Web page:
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Actual Size (Bccb Blue Ribbon Nonfiction Book Award (Awards)) Hardcover – May 25, 2004
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Each spread of Actual Size presents a new animal or two for readers to check out, along with a few interesting facts and physical dimensions. Some of the colorful collages display the entire animal at actual scale (like the fleshy, 36-inch length of a giant Gippsland earthworm)while others can only feature what fits on the page (an African elephant's foot, a Siberian tiger's face, or even just a gaping maw sporting a few four-inch-long teeth of a great white shark). Two fun fold-outs show a Goliath frog ("It's big enough to catch and eat birds and rats") and the long, toothy smile of a saltwater crocodile ("the world's largest reptile... a man-eater").
Jenkins' collages capture the texture and color of these cut-out creatures, and the thoughtful inclusion of an illustrated index shows each animal in its scaled-down entirety, accompanied by longer, fact-filled descriptions. While younger kids might not appreciate the subtlety of the book's clever "actual-size" trope, readers young and old will love all the close-up views and learn a few things along the way. (Ages 4 to 8) --Paul Hughes
From School Library Journal
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Top Customer Reviews
The premise of "Actual Size" is canny. Using his customary illustration techniques of utilizing cut and torn paper, author/illustrator Steve Jenkins has created a book full of different kinds of animals. But unlike your average book that, say, summarizes the wingspan of the atlas moth, each illustration in this story is actual size. Which is to say, if the pygmy shrew is only two inches long, then the illustration of that shrew in this book will also be two inches long. This makes for some highly original displays. There's no way you could fit the entire giant squid into the book's pages. Therefore, one two-page spread is devoted entirely to the giant squid's eye (12 inches across and freaky freaky freaky). Other pages display an anteater's two-foot-long tongue (twisted about to fit in the necessary illustration). We get an up close and personal view of the four-inch jagged teeth of the great white shark.Read more ›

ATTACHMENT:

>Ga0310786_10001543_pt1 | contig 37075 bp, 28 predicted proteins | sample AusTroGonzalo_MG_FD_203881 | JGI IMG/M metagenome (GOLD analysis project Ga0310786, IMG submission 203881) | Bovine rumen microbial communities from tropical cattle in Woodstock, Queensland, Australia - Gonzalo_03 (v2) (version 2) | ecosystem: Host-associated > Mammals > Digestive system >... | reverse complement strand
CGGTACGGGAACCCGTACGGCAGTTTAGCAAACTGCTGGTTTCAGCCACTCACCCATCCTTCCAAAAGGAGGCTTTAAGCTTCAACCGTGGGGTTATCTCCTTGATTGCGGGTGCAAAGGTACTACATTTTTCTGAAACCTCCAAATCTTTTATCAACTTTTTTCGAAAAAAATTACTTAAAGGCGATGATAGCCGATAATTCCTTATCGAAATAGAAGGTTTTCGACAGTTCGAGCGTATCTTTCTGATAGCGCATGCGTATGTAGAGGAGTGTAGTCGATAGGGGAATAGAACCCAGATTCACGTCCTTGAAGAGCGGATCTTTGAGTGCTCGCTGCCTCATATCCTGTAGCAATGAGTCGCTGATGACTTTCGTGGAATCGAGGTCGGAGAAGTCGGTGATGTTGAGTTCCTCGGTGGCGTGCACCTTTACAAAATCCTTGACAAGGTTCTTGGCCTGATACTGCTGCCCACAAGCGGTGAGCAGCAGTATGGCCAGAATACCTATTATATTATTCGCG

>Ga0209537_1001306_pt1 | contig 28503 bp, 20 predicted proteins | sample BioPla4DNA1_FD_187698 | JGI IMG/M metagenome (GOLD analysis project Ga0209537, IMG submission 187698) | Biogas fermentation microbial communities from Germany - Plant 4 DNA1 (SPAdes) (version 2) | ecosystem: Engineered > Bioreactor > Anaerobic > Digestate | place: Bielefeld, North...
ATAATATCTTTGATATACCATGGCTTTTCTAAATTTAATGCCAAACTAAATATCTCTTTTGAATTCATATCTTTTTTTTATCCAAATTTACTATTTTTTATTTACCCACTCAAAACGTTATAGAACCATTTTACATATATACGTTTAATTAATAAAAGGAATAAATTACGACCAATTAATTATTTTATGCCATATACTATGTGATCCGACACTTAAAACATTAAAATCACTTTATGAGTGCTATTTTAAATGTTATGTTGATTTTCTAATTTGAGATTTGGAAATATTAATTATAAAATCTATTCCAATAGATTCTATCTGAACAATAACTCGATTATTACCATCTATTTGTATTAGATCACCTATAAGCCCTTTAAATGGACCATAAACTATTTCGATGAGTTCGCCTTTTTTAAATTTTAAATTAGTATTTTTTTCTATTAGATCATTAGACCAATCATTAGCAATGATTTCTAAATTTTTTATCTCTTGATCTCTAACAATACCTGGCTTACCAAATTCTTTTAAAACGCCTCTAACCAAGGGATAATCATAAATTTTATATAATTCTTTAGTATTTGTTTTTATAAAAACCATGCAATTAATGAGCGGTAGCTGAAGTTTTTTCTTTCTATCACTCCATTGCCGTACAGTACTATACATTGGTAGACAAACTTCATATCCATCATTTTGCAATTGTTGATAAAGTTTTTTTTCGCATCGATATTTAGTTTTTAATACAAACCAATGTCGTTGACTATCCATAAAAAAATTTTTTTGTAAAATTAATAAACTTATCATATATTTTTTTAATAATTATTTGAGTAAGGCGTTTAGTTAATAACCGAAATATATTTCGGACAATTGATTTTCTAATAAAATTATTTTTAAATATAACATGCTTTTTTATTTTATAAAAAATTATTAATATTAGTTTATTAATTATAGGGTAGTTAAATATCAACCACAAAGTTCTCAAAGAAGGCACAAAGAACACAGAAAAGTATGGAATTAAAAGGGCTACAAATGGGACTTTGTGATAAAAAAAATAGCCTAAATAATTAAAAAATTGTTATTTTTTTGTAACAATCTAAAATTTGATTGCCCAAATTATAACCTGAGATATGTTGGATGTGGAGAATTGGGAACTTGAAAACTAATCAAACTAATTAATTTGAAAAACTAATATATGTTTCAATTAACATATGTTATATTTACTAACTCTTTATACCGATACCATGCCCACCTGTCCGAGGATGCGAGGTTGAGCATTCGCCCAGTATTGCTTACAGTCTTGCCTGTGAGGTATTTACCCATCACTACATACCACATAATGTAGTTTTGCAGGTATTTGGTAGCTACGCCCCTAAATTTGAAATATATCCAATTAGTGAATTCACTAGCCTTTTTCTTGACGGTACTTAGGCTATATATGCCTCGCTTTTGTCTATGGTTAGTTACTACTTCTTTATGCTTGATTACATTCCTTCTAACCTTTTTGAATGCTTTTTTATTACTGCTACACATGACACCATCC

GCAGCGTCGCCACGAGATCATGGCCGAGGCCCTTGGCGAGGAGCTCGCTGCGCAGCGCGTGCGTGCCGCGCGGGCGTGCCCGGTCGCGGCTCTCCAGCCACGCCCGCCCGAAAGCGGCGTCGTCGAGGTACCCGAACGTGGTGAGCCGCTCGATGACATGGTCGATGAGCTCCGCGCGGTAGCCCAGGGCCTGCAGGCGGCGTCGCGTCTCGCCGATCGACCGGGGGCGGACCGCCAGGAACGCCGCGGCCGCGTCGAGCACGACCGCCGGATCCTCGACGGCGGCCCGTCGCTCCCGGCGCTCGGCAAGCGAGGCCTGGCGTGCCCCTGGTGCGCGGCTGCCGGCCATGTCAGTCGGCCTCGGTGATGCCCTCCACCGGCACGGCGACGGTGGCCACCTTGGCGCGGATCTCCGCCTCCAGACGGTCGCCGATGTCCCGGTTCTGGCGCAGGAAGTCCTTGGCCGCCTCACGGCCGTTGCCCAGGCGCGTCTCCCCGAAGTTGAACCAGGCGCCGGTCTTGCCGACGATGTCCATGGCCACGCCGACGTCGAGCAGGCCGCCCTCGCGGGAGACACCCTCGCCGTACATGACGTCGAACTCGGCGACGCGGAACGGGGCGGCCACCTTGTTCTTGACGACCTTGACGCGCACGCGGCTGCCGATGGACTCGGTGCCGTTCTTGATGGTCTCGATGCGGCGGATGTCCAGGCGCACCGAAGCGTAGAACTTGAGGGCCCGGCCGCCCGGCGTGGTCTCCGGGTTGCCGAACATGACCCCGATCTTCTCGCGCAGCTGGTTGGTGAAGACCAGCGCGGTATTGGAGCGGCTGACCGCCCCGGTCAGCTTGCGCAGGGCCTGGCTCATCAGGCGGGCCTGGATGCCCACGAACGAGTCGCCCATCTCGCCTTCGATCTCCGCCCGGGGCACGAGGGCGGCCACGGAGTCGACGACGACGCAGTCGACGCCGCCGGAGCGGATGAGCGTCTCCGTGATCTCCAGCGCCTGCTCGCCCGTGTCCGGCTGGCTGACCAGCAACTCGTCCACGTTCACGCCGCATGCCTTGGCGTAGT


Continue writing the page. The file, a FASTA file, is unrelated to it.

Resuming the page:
Although most of the pictures take up two pages, Jenkins varies the animals, as well as how "close" they appear to the reader: HE begins with the largest butterfly (with a 12 inch wingspan), then contrasts this with a close-up of the eye of a giant squid. The WOW fact is just as big. In fact, it's so riveting that you might not see the smallish fish (the goby, 1/3 of an inch long) just opposite the butterfly. Termites are dwarfed by the two-foot tongue of their predator, the giant anteater. The picture consists of a 15-inch snout and a two-foot pink tongue, covered with four small termites. Here's a good question to ask your readers: How do you draw a two-foot tongue on a two-page spread that measures not quite 20 inches long? By making it curl around. The book is full of such opportunities for wide-eyed talk. A foot long spider (the "giant birdeater tarantula," with 12 inch legs, and a fantastic name) is followed by a three-page foldout of a crocodile. " What do they eat? People, among other things.Read more ›
Most Recent Customer Reviews
This book was recommended on a Tweet that was supposed to help improve spatial awareness. My 4 year old daughter absolutely loves this book as do I. Read morePublished 14 days ago by Krista
Had to return. Pictures were in the wrong order. Picked up a used one at goodwill and it was bound in the right order. This was a great book and the grand kids loved it.Published 21 days ago by Betteb
We all love this book. First checked it out at the library when my 10 year old was in preschool, and have bought it and other titles by Steve Jenkins many times over as gifts for... Read morePublished 1 month ago by Boys' mom
Fascinating and a fun read. Buy for your home library or a gift for a young friend.Published 9 months ago by Patricia C. Wassel